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Music NFT Startup HitPiece Relaunches, Months After Being Called a ‘Scam Operation’

Undeterred by February's backlash, HitPiece moves from beta to "buttoned up."

The music NFT company HitPiece announced its official launch last week, months after a contentious preview that caused the platform to temporarily shut down.

HitPiece, which aims to be “the easiest place to create and buy authentic music artist NFTs,” according to a press release, is attempting to bounce back after a disastrous beta phase that drew condemnation from across the music industry. In February, artists (including Jack Antonoff and Sadie Dupuis) and trade organizations (both the Recording Industry Association of America and the American Association of Independent Musicians) were among those who accused HitPiece of copyright infringement by creating NFTs for acts without those acts’ involvement.

Jared Freedman, RIAA’s senior vice president of litigation, sent a scathing letter to HitPiece denouncing their “outright theft of … valuable intellectual property rights,” which he called “outrageous” and “brazen.”

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In a recent interview with Input, HitPiece founder Rory Felton acknowledged that his venture previously “failed to have the proper guardrails in place around the product, which led to the miscommunications and challenges that happened. We made mistakes with that, and we’re looking to learn from that and build upon that.”

However, Felton disputed the notion that HitPiece was “a scam operation,” as Ken Doroshow, the RIAA’s chief legal officer, put it in February. “I do not agree at all with the RIAA claim,” the HitPiece founder told Input.

In an email to Billboard, Felton said that no one had taken legal action against HitPiece after the eruption of anger earlier this year. When asked about what lessons the platform had learned, Felton wrote that “we need to be buttoned up whenever we allow any portion of our service to be publicly available.” “By buttoned up,” he continued, “I mean having secured the necessary rights to any content that is made available through our platform.”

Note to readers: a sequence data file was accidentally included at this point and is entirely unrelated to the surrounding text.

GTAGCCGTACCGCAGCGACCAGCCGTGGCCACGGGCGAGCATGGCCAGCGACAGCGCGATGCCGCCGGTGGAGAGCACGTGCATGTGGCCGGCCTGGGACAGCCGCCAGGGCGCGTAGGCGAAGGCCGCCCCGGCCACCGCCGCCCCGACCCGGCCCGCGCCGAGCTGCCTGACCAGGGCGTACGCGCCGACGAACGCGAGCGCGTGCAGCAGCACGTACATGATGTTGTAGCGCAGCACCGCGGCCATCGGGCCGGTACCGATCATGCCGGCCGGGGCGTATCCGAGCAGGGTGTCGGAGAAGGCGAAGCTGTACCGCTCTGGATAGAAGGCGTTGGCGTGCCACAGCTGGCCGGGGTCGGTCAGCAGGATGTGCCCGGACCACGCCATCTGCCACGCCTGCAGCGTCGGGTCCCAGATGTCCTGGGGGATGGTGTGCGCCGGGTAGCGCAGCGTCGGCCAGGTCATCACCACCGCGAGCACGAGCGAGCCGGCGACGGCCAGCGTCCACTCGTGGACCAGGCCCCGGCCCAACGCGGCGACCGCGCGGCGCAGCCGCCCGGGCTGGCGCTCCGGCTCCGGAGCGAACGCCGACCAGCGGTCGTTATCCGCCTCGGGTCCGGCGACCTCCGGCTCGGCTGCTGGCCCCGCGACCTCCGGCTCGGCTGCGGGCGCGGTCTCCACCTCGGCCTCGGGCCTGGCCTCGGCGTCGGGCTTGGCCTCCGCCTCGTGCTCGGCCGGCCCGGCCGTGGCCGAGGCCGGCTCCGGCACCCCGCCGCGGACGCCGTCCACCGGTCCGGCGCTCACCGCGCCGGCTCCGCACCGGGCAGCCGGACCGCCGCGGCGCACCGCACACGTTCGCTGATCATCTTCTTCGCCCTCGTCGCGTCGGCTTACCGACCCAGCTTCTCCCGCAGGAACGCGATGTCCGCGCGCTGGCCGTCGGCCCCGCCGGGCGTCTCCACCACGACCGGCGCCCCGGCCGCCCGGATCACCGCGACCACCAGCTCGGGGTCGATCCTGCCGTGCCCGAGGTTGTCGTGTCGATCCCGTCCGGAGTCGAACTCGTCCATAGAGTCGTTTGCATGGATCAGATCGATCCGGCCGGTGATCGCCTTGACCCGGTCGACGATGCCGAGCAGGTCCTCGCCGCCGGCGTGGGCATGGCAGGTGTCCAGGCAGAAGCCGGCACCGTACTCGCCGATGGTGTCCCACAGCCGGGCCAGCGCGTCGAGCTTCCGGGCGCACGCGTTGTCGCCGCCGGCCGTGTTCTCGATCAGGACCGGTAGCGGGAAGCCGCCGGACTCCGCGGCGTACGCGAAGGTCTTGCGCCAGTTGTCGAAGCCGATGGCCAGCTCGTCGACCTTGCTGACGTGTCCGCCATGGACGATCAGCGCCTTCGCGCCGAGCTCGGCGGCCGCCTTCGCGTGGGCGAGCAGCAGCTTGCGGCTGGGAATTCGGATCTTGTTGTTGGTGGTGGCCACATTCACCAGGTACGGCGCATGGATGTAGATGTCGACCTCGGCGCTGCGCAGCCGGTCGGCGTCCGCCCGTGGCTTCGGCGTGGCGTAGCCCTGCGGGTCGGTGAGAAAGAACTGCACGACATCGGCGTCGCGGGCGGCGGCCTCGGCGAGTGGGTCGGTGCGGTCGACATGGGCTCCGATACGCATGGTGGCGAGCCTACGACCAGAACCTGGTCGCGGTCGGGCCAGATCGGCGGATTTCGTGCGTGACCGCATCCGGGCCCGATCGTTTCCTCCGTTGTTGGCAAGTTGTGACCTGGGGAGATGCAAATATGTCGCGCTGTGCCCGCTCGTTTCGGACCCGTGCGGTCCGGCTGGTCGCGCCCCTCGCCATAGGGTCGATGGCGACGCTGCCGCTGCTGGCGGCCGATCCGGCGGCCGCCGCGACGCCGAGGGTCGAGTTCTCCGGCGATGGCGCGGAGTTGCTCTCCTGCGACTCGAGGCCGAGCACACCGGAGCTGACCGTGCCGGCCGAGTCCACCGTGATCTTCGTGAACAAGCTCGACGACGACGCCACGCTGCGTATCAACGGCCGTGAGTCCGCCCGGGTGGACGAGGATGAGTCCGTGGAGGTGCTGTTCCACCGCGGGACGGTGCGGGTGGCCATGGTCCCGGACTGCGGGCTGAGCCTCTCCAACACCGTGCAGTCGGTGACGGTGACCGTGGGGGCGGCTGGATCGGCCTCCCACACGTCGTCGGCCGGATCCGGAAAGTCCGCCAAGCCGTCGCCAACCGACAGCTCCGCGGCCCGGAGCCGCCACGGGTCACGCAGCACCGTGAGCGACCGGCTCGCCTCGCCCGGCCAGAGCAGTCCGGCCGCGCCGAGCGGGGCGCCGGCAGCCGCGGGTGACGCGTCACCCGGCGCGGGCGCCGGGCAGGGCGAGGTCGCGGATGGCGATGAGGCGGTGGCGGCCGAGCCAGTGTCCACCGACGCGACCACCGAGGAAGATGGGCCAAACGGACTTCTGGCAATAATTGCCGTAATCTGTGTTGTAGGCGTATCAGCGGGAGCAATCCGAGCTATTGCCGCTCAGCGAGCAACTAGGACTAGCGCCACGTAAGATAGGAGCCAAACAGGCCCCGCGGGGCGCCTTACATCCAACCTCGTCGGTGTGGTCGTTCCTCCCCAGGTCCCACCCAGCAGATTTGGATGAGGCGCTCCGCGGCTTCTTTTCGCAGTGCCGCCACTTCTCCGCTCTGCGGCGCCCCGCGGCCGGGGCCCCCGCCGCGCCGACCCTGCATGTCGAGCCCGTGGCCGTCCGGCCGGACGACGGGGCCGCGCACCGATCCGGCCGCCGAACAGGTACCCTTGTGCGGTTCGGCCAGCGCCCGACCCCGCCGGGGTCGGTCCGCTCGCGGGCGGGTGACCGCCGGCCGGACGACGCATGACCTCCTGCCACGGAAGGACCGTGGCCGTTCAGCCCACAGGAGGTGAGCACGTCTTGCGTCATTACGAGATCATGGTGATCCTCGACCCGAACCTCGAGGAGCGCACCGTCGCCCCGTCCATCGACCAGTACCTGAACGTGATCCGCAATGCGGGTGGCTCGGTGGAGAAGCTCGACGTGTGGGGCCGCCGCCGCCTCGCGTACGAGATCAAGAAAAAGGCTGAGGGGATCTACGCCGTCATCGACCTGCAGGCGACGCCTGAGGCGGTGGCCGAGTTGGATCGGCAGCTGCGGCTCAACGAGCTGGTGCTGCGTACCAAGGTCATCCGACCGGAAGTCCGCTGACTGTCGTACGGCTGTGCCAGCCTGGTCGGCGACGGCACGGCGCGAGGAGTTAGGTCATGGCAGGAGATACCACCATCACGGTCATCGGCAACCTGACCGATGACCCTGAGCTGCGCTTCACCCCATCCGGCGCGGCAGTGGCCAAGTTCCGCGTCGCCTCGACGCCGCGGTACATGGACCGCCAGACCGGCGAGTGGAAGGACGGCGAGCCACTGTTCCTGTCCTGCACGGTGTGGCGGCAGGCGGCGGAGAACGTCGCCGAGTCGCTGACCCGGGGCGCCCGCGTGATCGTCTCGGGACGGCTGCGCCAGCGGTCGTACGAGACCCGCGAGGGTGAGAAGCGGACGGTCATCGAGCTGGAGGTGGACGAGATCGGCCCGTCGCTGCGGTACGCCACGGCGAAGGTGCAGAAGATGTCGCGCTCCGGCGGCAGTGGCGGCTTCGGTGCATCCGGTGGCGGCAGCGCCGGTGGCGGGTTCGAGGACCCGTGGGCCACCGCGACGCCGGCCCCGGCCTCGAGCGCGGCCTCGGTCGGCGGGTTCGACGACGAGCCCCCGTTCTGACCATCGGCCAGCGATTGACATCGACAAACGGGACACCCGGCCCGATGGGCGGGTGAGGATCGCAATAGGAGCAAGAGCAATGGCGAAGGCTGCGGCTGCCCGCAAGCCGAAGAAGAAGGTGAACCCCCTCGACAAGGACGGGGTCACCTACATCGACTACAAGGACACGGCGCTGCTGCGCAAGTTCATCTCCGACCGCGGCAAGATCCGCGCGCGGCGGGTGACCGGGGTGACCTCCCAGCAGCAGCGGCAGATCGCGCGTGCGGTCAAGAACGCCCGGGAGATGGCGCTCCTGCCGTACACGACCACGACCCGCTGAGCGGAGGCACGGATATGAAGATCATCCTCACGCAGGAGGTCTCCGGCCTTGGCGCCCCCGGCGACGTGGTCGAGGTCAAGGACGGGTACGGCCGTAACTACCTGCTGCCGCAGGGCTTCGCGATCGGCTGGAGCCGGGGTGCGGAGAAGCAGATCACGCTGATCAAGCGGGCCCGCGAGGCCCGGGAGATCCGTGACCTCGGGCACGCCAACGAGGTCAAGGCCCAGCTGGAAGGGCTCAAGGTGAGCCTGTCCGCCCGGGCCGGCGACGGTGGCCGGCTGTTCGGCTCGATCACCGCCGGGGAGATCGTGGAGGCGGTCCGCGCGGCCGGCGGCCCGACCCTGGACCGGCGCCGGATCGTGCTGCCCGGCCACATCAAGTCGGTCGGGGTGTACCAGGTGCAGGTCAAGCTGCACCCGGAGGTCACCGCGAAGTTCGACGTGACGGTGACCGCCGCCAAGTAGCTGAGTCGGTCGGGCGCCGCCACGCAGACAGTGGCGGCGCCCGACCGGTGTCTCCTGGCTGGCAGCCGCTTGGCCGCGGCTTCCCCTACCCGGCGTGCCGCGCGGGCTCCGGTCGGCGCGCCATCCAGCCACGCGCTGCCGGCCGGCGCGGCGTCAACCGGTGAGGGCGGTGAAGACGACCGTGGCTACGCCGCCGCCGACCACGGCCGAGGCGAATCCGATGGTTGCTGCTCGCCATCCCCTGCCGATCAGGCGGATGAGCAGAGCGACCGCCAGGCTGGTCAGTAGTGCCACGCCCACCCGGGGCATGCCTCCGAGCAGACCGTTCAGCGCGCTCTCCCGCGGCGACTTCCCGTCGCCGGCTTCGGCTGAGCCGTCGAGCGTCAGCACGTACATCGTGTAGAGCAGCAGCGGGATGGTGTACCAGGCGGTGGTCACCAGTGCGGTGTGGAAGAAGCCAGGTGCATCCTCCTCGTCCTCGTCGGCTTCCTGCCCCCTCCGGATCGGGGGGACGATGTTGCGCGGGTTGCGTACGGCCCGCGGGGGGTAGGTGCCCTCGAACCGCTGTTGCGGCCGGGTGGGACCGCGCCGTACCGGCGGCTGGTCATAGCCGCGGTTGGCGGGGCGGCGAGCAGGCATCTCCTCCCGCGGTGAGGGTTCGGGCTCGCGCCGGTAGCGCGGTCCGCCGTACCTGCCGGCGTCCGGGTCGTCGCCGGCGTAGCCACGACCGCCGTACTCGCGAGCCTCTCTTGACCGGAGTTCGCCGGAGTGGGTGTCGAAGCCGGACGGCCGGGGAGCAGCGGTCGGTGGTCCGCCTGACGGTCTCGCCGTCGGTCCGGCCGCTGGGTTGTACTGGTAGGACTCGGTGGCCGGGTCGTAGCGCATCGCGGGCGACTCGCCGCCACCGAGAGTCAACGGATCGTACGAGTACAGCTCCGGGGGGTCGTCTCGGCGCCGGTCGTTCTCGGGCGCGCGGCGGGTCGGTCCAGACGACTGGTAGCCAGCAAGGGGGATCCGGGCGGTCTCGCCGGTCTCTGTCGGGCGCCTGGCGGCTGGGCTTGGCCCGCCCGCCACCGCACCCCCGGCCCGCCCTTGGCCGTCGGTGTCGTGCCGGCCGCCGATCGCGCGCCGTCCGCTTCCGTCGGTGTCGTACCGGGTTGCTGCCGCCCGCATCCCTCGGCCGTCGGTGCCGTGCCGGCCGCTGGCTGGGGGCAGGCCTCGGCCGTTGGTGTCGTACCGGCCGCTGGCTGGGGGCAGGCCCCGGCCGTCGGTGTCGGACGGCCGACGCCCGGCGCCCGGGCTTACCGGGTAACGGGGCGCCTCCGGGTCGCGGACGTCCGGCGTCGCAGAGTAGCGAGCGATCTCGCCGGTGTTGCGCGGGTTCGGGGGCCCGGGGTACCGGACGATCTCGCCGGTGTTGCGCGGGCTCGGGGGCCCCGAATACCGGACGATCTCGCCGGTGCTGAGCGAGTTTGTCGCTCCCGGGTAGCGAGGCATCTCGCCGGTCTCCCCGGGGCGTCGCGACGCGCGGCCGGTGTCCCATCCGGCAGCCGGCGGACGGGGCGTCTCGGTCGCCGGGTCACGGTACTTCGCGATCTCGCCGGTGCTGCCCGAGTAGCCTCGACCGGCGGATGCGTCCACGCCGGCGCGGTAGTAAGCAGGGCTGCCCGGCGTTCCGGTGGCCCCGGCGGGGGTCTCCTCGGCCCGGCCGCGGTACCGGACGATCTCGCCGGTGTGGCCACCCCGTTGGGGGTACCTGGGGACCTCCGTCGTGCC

As HitPiece moves out of its test phase, Felton told Input it has signed up a group of young artists and producers that includes ATL Jacob, Lil Gnar, and Lil Gotit. He added that, while HitPiece is “not actively speaking with RIAA,” it is in contact with the organization’s “member parties,” the record companies. He did not offer any further details about those negotiations.

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To entice more acts to sign up for HitPiece, the platform is planning to offer access to a “music lounge where you’ll be able to share… your NFTs in an immersive listening room.” In an email, Felton said his company was still in the process of obtaining the rights for this. “HitPiece is working with the licensors of music to secure performance rights,” he wrote. “We may enter into agreements with individual songwriters and publishers rather than PROs since the licenses from PROs may not be well suited for our platform. We may also enter into agreements directly with recording artists who have those rights or their record labels.”

In another attempt to placate past critics, HitPiece also announced that it’s working closely with Audible Magic, a music rights identification company, “to help verify ownership of new music prior to minting of an NFT, thus ensuring only legitimate content is distributed.”

The HitPiece announcement seems aimed at assuring critics that it harbors good intentions. The platform declares it “has seen every corner of the industry,” and “too often creators are not in control of how and when they can release content.” Just six months ago, however, some creators were furious that HitPiece had taken some of that control without asking them.

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The HitPiece announcement also notes that “Audible Magic identifies content so creators can focus on maximizing Web 3.0’s new revenue and engagement opportunities rather than losing earnings to fraudulent sellers.” Just months ago, though, HitPiece was itself accused of preparing to sell NFTs without permission that could be necessary.

While HitPiece appeared to blow up its bridge to the music industry before construction even began, Felton still seemed sanguine about his platform’s prospects.

“I think anyone in the startup world, you’re pushing a new reality on the universe, right?” he told Input. “It’s never an easy feat.”